When the horse has understood how to walk with soft poll and neck while the rider has light rein-contact he can start preparing for tölt. Usually it´s best to start by riding in a circle and little by little collect the walk so the strides get shorter but the horse still keeps his nicely flexed poll. Exercise the shortened walk first and always allow the horse to stretch between. Then slowly the trainer starts asking for few strides in tölt up from the short walk, and then right back to walk before the horse gets his head up in the air again and hollows the back. This requires that the rider sits light, he uses his legs to drive the horse forward but the reins tell him not to go that much faster and keep guiding the neck and poll to be soft.

Remember to give yourself a lot of time to prepare yourself and your horse. Little by little the toltstrides  will get more and more secure and you can allow the horse to go straight as long as he keeps soft in the neck and poll.

It´s often very helpful to use double lounge to help the horse understand the way down in the trot. Also is good to ride the trot so that the horse lowers his head and neck and in the beginning it´s even fine it it goes very low.

 

While riding tölt some horses tend to get pacey while they are learning this new way of moving, and usually that´s nothing to worry about. By getting pacey the horse can lift it´s back and lower the head and train the back musculature easier than when tölting 4-beated. The rider should sit light but always keep the horse properly soft in the poll and bent in the neck.  Usually with horses that are not very trotty it only takes few weeks until they almost clear the beat up by themselves. The rider sometimes needs to help by bending and playing with the back with their seat while doing little half-halts.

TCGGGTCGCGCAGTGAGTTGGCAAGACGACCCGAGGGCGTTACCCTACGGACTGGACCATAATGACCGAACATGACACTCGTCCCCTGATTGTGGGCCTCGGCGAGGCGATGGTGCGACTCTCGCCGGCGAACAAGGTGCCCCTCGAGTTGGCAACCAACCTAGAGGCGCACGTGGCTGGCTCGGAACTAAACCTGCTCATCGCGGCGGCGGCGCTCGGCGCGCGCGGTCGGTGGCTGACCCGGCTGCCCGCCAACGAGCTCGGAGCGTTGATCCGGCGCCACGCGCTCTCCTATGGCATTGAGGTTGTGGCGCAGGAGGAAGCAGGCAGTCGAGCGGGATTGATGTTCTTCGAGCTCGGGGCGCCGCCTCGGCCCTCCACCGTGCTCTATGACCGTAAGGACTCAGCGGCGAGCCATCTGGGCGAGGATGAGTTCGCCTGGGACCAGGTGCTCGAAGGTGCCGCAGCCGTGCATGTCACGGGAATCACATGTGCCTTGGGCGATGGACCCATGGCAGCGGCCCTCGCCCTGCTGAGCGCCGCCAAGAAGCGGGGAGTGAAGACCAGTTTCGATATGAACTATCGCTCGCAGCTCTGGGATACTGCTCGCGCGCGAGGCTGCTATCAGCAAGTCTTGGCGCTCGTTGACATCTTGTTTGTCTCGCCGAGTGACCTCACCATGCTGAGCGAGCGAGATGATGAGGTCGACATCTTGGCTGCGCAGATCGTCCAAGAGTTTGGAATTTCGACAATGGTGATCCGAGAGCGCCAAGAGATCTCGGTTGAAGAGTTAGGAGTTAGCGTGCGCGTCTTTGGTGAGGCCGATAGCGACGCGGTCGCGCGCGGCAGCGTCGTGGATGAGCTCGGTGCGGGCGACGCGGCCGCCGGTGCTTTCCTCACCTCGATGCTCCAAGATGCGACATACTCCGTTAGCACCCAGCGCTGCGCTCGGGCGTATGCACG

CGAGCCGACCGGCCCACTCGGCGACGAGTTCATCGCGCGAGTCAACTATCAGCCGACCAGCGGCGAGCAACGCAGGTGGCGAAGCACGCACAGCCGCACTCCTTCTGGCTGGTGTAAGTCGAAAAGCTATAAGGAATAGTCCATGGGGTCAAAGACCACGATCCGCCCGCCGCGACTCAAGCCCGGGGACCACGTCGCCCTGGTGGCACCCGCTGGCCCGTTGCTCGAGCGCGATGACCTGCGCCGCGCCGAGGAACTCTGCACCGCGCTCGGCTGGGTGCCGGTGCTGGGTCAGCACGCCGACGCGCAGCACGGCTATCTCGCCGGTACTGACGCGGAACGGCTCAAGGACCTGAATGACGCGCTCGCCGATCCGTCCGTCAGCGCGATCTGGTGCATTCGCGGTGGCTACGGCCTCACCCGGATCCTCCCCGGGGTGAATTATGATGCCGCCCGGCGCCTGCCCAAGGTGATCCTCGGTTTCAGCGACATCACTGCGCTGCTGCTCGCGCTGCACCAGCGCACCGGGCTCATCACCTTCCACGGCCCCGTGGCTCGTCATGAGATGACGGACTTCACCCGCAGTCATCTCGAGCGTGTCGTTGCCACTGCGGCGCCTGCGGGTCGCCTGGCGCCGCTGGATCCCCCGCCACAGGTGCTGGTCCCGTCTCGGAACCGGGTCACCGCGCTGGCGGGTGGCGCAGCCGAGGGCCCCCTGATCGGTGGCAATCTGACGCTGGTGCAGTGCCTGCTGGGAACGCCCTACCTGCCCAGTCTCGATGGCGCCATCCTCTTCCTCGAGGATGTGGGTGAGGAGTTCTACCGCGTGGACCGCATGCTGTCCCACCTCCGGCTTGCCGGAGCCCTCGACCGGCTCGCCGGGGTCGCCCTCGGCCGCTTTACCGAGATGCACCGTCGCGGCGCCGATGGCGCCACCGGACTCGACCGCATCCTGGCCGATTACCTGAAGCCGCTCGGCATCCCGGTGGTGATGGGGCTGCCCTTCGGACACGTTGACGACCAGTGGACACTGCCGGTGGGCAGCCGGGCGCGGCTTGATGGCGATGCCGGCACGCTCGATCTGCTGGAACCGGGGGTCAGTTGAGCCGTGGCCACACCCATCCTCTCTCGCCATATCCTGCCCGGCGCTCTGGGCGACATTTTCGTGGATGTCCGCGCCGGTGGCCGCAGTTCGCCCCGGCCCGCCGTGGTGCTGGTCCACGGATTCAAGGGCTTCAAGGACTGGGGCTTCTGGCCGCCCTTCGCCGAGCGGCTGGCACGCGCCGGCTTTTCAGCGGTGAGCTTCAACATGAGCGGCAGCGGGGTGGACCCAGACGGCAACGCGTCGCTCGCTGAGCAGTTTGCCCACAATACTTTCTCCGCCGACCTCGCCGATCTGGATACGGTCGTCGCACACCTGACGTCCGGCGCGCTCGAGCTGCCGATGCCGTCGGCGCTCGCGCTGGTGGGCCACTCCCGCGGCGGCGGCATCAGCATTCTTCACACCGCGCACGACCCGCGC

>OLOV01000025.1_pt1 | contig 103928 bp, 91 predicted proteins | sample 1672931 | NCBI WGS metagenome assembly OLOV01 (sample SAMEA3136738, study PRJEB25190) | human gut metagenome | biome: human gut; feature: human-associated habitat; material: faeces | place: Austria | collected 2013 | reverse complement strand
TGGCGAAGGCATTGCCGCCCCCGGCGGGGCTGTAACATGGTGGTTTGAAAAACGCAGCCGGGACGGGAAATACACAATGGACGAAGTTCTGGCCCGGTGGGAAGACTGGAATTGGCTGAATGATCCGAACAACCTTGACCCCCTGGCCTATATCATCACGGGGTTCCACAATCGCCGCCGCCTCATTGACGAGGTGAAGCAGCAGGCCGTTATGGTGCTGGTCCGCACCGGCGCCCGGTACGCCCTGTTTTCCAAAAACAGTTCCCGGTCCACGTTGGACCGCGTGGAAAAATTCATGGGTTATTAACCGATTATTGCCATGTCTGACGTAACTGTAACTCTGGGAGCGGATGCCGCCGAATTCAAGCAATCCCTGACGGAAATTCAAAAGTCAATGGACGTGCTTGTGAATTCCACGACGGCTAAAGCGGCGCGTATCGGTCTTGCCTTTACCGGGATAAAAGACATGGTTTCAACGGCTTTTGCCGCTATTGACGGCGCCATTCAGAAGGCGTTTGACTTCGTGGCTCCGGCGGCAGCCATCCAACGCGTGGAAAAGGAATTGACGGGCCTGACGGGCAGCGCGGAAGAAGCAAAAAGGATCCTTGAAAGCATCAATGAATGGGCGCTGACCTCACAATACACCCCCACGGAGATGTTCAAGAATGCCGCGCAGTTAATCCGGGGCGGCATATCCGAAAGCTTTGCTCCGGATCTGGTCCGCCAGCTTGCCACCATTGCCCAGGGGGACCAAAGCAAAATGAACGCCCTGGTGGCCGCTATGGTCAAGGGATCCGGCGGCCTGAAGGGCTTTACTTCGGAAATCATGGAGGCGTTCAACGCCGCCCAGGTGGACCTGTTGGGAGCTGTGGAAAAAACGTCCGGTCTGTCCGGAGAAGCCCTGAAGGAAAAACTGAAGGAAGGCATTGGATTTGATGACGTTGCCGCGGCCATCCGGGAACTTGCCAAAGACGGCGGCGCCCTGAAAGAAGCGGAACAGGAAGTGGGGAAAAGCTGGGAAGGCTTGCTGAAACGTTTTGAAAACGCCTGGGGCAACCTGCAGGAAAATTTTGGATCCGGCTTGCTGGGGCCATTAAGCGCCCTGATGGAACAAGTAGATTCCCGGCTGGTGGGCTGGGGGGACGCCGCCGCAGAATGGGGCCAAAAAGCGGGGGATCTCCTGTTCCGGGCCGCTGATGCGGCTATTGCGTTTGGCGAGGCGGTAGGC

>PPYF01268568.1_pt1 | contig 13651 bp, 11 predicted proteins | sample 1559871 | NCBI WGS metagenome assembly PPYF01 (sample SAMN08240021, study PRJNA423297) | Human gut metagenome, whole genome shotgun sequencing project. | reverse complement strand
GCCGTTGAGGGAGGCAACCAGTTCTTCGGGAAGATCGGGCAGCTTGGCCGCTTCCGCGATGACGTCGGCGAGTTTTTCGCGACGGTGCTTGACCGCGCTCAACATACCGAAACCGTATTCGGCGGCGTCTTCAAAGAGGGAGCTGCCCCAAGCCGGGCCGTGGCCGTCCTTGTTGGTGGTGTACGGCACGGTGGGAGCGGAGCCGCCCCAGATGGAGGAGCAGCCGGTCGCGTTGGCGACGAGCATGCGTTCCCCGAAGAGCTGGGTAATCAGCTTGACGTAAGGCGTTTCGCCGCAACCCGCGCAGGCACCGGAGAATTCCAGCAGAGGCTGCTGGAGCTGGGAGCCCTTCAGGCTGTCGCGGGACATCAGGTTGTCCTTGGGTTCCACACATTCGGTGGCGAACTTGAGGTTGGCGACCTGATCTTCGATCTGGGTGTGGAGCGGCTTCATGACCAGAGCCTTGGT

Building up back musculature takes time and patience, but the result will be that the horse moves more freely, he gets stronger in all gaits and often happier and calmer. Because if the horse is ridden with a hollow back for a long time, it´s like if a person tries to walk around with a heavy backpack all day long and lean back with a hollow back… it hurts! … eventually at least, the strides get shorter, the movements lower and sometimes the mind gets stressed. 

I would suggest you start with these exercises, don´t rush and probably it´s best to start with a regular snaffle bit since the horse needs to learn how to respond to a direct reincontact anyway and it´s easier for you to get the feeling of how he responds.

 

 

Hope this helped and good luck

Best regards,

Disa.

 

 

 

Herdís Reynisdóttir, called Dísa, is member of FT, the Icelandic Horse Trainers Association, with the degrees of a Young horse trainer as well as Competition trainer and Riding instructor C. She has a B.Sc. degree in Agricultural Science and is a breeding judge as well as sport and “gaedinga”competition judge. She has been working with horses  more or less since she was 14, starting and training horses as well as teaching in Iceland, Germany, Canada and USA.